A National Approach for Reducing Access to Tobacco in Australia by Young People under 18 Years of Age

Case Study 3: Victoria Western Region Tobacco Project Report

Case Study 3: Victoria Western Region Tobacco Project Report - A National Approach for Reducing Access to Tobacco in Australia by Young People under 18 Years of Age

Page last updated: 26 April 2012

The Victorian Tobacco Act 1987 (hereafter ‘the Act’) was the first broad tobacco control legislation in Australia. The Act aims to reduce smoking prevalence, through smoking cessation and discouraging the uptake of smoking, particularly among young people. Environmental Health Officers (EHOs) employed by Local Government Authorities administer the provisions of the Act.

Section 12(1) of the Act is specifically designed to discourage smoking among young people. It states, ‘A person must not sell a tobacco product to a person under the age of 18 years’. The maximum penalty for breaching this provision is currently $1,000 for a first offence and $2,000 for subsequent offences.

Anecdotal reports suggest that Local Government Authorities are sometimes reluctant to enforce section 12 of the Act. Prior to the commencement of the Western Region Tobacco Project, only two Local Government Authorities in Victoria had instigated legal proceedings for selling cigarettes to minors.

In response to high levels of teenage smoking in Victoria and evidence in relation to high levels of cigarette sales to minors in the Western region of Melbourne, a research project was initiated in January 1998 to test whether the incidence of cigarette sales to minors could be reduced through a range of interventions. Funded by the Department of Human Services and managed by the Environmental Health Coordinator of Hobson’s Bay City Council, the project involved a collaborative effort between State Government, Local Government and the non Government sector. The study concluded in June 1999.

In order to analyse the impact of intervention strategies on tobacco retailer compliance with the cigarette sales to minors provisions of the Act, six participating Local Government Areas in the Western region of Melbourne were randomly assigned as ‘experimental’ or ‘control’ case study conditions; Hobsons Bay, Brimbank, Maribyrnong, Melton, Moonee Valley and Wyndham. Two types of intervention were applied to the experimental areas:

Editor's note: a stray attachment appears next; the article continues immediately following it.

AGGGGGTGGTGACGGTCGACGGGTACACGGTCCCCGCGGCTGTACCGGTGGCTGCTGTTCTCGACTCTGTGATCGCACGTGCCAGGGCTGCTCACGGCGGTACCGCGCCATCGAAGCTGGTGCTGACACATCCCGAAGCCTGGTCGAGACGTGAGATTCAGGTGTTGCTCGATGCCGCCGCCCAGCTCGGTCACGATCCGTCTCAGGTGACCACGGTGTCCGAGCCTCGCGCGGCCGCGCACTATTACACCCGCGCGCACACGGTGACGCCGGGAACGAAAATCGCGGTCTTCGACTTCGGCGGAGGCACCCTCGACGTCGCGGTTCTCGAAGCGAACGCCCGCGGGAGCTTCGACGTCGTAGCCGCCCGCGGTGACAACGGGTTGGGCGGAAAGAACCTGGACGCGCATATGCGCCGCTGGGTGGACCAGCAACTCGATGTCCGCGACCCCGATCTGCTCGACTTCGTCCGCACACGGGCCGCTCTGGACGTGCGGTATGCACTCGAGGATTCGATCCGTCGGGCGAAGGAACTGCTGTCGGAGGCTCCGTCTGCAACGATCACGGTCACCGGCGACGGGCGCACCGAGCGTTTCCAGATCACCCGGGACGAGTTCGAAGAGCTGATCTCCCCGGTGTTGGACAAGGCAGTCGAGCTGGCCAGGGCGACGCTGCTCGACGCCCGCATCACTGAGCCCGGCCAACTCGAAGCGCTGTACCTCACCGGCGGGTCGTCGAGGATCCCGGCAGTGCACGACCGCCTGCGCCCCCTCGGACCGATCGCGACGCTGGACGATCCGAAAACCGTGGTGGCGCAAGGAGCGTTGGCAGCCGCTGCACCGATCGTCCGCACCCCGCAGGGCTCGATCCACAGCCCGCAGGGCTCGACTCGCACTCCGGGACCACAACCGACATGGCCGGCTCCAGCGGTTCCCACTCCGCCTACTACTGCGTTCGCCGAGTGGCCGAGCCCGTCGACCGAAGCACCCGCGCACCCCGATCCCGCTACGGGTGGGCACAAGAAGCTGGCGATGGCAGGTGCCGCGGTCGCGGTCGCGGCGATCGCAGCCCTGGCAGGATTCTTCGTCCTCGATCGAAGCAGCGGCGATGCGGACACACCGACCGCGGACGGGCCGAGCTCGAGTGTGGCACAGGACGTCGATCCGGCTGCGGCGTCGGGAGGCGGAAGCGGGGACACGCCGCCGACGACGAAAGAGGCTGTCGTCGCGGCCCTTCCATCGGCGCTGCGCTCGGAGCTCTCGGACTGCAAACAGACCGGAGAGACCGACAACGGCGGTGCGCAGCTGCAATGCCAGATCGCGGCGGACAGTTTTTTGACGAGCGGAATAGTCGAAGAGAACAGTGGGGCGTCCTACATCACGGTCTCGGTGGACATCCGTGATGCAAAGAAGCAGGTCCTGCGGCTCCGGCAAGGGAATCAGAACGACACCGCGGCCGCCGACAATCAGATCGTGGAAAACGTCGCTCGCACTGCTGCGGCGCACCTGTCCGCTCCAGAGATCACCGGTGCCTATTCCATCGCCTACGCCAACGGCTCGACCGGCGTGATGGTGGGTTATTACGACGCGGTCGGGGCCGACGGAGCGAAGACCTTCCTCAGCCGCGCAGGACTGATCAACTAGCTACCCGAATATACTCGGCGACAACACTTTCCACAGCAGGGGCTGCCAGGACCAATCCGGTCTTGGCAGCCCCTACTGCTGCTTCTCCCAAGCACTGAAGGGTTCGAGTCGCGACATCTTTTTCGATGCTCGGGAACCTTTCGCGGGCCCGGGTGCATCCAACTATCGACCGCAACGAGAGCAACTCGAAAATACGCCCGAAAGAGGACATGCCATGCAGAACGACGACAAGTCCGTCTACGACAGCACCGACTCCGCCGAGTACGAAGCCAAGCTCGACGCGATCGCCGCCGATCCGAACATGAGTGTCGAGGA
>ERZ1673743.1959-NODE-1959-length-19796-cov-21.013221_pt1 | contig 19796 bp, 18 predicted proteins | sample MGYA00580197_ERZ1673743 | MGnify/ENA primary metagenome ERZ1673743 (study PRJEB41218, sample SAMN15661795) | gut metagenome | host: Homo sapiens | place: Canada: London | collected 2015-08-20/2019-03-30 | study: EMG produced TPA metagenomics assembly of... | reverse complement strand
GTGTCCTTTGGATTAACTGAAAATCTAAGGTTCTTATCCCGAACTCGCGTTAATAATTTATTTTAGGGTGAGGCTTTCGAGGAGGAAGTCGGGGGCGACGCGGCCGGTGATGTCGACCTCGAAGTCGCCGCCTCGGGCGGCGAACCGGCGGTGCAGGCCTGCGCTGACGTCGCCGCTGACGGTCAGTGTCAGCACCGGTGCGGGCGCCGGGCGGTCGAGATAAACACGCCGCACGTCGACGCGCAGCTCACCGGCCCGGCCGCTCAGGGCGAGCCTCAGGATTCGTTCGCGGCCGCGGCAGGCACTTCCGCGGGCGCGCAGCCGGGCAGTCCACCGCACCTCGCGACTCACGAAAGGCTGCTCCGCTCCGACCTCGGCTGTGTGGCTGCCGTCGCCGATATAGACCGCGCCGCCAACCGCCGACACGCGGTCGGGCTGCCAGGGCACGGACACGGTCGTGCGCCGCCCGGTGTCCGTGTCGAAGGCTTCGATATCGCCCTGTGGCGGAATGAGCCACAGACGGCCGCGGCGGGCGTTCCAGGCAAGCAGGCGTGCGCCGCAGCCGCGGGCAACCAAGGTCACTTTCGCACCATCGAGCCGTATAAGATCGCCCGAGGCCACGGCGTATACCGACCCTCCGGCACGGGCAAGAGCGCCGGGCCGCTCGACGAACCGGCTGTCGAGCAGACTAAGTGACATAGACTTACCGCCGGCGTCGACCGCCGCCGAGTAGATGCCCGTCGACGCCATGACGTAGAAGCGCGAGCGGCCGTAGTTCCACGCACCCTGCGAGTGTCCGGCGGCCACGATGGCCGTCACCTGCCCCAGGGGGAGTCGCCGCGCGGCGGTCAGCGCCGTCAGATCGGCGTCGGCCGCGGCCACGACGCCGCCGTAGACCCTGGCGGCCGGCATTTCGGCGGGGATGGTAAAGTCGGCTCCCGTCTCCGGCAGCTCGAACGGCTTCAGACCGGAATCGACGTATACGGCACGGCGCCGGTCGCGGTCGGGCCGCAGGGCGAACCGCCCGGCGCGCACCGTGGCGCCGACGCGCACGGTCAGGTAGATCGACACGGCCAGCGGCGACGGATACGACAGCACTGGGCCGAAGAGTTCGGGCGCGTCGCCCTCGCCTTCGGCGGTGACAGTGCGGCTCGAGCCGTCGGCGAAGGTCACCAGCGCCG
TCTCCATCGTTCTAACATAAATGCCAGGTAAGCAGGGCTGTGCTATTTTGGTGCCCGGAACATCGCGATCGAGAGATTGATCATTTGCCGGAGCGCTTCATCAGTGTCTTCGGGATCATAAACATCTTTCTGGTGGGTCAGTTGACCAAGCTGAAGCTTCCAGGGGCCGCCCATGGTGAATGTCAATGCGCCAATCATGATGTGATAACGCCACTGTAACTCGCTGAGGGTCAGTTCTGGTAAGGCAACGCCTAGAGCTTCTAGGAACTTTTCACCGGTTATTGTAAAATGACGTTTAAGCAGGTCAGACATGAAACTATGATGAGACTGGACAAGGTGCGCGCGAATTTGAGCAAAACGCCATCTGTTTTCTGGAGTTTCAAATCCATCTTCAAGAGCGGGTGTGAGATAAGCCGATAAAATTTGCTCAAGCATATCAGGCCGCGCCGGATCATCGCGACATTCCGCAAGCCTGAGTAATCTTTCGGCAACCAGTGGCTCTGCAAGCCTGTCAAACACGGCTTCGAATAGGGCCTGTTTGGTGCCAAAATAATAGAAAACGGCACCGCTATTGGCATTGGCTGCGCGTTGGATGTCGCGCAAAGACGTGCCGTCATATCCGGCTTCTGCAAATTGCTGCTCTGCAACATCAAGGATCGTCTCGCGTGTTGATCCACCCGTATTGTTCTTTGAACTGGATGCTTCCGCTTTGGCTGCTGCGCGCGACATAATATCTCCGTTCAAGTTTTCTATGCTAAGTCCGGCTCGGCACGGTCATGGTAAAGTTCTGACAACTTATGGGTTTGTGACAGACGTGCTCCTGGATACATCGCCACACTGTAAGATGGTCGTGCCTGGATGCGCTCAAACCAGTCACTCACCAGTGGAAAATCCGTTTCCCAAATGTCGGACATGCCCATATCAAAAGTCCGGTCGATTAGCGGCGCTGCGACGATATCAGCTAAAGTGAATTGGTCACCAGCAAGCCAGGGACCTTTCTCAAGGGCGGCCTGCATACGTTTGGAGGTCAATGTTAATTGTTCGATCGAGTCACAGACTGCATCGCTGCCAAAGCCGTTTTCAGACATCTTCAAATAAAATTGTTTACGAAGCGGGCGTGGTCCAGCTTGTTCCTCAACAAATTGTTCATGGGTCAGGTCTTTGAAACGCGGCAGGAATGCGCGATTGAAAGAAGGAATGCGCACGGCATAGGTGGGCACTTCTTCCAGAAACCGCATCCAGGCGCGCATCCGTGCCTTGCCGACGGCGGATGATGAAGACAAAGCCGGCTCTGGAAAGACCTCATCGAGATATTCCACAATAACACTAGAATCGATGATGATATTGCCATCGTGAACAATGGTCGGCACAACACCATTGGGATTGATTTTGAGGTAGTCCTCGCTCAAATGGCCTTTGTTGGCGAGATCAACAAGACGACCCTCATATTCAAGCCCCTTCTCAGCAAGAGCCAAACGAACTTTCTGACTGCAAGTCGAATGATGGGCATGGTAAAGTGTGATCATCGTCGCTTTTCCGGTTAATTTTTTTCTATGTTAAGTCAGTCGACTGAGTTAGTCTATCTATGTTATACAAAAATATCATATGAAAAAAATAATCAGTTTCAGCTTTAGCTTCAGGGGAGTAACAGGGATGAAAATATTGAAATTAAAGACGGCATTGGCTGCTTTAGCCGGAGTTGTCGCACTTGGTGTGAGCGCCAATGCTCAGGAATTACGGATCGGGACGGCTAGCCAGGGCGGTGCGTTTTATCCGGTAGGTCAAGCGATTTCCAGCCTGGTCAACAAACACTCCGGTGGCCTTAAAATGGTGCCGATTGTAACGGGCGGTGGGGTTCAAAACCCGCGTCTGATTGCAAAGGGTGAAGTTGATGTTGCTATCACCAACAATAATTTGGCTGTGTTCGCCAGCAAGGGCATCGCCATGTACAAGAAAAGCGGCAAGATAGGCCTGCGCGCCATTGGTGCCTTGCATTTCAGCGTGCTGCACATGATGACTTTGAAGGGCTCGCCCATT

• Community and retailer education about cigarette sales to minors.
  • Law enforcement, whereby Local Government Authorities instituted legal proceedings for breaches of section 12 of the Act, combined with media coverage of any prosecutions.

The project also established a designated 24 hour cigarette sales to minors report line in April 1998. The report line was promoted as a way for people to report alleged incidents of cigarette sales to minors.

To measure the impact of the education and enforcement interventions, two types of surveys were conducted across the six case study areas of the Western region:
  • Community attitude (telephone) surveys of randomly selected adults. The surveys were designed to measure the community’s knowledge about, and attitude to, cigarette sales to minors, and any changes over the course of the project.
  • Compliance checks on randomly selected tobacco retailers. The purpose of the checks was to measure any changes in retailer’s behaviour over the course of the project in relation to compliance with section 12 of the Act. Minors aged 14–17 years were recruited to undertake test purchases (where they attempt to buy cigarettes) to check compliance with the Act.